• The design of your interface is as important as the handset itself, with honest-to-god ergonomic issues. Consider how the interface feels in the hand, where fingers naturally come to rest, where it’s comfortable to tap. Organize the screen for the fingers or, more importantly, the thumb, since that’s the digit that gets the workout when you work a mobile phone one-handed. While a thumb can manage to sweep the entire screen, it can only reach a third of the screen effortlessly – that’s the side of the screen opposite the thumb. All frequently used buttons and tap targets should be in this tap zone. This is why on touch-screen phones the toolbars are always at the bottom.
• Don’t overdo gestures. Gestures are a great way to interact with content, but they should be used sparingly and carefully. Some gestures are well-known such the pinch to resize pictures etc, but many users won’t know all gestures, so never make a gesture the only way to perform an action.
Contributors: Weiss, Clark, Arthur
5) Accommodate the challenges of mobile
Mobile devices have many constraints including small screens, lower processing power, limited battery power, intermittent connectivity, varying connection speeds, in-pocket interaction.
• Don’t fight the constraints of mobile, work with them to guide your design to an elegant solution.
• Beware of pocket calls – they can be costly. Touch-screen devices have difficulty distinguishing between intentional taps and swipes from fingers and accidental ones from warm body parts even through clothing (especially on hot days). Use physical lock buttons or multi-digit or multi-point gestures to activate.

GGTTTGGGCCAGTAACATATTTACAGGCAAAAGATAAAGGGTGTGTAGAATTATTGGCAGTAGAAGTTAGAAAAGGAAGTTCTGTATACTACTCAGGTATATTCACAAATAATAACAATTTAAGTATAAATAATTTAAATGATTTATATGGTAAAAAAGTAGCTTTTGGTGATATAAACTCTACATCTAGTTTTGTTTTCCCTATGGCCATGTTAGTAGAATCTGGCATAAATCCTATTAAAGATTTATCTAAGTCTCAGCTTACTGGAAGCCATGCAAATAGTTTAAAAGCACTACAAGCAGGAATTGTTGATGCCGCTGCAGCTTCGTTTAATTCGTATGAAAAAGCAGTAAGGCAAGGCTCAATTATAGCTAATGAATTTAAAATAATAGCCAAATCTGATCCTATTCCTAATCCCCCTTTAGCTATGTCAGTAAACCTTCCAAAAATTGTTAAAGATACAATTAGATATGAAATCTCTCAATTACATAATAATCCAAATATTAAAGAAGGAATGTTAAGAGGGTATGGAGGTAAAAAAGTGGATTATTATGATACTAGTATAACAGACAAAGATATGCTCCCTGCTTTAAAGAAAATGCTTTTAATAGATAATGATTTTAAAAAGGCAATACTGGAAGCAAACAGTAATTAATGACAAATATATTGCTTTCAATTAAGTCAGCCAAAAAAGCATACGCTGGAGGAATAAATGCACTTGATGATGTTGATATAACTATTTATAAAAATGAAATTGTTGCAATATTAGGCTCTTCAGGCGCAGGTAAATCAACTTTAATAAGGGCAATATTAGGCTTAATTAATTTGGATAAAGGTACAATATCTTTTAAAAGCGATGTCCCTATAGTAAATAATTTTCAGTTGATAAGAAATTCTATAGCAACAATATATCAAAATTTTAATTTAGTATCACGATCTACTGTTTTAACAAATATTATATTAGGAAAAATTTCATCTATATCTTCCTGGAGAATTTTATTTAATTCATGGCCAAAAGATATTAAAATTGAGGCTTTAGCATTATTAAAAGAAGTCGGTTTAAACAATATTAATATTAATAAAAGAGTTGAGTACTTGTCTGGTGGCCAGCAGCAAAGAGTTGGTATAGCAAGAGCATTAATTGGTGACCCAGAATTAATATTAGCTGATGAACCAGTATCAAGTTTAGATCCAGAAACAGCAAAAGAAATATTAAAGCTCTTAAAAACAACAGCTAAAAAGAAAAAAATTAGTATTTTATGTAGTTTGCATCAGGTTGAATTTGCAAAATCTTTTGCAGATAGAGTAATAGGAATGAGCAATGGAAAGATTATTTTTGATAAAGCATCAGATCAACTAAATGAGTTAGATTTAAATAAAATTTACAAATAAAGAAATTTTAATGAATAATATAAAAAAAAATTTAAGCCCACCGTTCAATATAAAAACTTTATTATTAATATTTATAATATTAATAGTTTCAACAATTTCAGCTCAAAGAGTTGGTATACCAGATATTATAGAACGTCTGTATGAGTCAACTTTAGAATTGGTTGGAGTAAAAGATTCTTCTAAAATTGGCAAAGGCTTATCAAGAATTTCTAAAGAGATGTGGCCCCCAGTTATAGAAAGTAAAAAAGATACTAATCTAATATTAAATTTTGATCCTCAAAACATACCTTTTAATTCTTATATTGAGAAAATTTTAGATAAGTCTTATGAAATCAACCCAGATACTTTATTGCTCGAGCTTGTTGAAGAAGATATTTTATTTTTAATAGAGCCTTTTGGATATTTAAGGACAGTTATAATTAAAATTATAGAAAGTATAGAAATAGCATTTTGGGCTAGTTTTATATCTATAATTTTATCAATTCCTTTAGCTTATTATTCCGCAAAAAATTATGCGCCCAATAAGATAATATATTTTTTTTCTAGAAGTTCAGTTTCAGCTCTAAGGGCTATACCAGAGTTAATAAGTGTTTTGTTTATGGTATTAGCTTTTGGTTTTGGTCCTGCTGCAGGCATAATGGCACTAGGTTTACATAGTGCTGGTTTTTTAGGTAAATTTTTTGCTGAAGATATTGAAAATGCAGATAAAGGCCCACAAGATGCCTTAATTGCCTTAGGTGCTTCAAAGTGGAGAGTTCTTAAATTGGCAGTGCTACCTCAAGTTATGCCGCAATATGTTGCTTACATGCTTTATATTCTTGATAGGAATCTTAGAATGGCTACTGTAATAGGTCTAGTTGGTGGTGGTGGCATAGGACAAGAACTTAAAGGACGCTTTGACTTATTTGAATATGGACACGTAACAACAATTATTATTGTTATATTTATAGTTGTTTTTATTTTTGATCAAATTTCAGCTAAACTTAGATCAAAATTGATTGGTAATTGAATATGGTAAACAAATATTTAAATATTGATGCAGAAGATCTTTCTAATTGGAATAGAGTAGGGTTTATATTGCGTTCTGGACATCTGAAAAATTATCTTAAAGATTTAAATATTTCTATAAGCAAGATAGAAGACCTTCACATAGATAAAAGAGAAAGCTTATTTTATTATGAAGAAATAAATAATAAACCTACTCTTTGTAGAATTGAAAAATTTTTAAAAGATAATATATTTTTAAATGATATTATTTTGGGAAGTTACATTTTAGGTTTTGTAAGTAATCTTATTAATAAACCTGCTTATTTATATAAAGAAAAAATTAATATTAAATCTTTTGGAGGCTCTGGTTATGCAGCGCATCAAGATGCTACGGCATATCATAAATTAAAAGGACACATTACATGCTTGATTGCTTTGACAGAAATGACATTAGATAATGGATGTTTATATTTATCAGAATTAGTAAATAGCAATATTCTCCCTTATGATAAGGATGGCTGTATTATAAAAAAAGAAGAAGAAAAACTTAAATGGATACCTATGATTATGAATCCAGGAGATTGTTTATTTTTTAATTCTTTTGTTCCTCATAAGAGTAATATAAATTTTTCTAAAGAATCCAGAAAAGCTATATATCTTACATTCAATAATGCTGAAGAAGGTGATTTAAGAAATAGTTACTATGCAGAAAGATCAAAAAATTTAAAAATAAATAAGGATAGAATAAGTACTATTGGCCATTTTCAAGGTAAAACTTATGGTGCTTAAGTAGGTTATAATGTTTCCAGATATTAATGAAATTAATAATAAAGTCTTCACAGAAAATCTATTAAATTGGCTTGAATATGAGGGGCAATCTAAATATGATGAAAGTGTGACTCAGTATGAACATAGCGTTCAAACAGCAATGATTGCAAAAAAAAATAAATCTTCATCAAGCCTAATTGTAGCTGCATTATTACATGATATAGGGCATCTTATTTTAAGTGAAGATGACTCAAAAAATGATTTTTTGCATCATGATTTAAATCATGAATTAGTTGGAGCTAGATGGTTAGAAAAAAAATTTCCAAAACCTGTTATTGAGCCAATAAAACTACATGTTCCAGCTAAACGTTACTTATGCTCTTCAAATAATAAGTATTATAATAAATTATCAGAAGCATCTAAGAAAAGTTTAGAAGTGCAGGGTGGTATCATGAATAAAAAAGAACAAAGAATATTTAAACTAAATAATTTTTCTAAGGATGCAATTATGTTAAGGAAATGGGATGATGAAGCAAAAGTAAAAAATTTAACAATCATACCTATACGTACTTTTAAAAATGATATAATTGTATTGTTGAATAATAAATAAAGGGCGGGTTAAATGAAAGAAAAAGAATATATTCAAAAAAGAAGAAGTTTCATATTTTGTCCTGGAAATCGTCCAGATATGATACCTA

• Minimize the pain. Mobile is unpredictable. Try to minimize the impact on the user experience when the network connection is lost (by using data caching) and keeping the user informed.
• Fast load or action times are important, but visual feedback is, perhaps, more important. Use distraction graphics – but don’t use too much processing power – while the app/site loads, and always keep up the illusion that the user is in control of the device.
• Just because mobile can do it, doesn’t mean it is best. Take a museum tour, for example, if visitors don’t have ear plugs, will they want to hold their phone to their ear for a 45-minute audio tour, or hold the phone aloft for an augmented-reality (AR) tour? Mobile is great for two-way interaction, but will visitors want to be constantly switching from ear to eye?
Contributors: Weiss, Ginsburg, Wroblewski, Proctor
6) Empower your customers
• You’d be amazed what people are prepared to do on a mobile phone, as long as it is useful, straight-forward and fun. Yes, even paying taxes. Look for things you couldn’t imagine anyone using their phone to do, research it, then build it.
• The content is the interface. Mobile screens are tiny in comparison to desktop computer screens, thus every pixel of UI should add value to the user experience. Make it beautiful, but make it useful.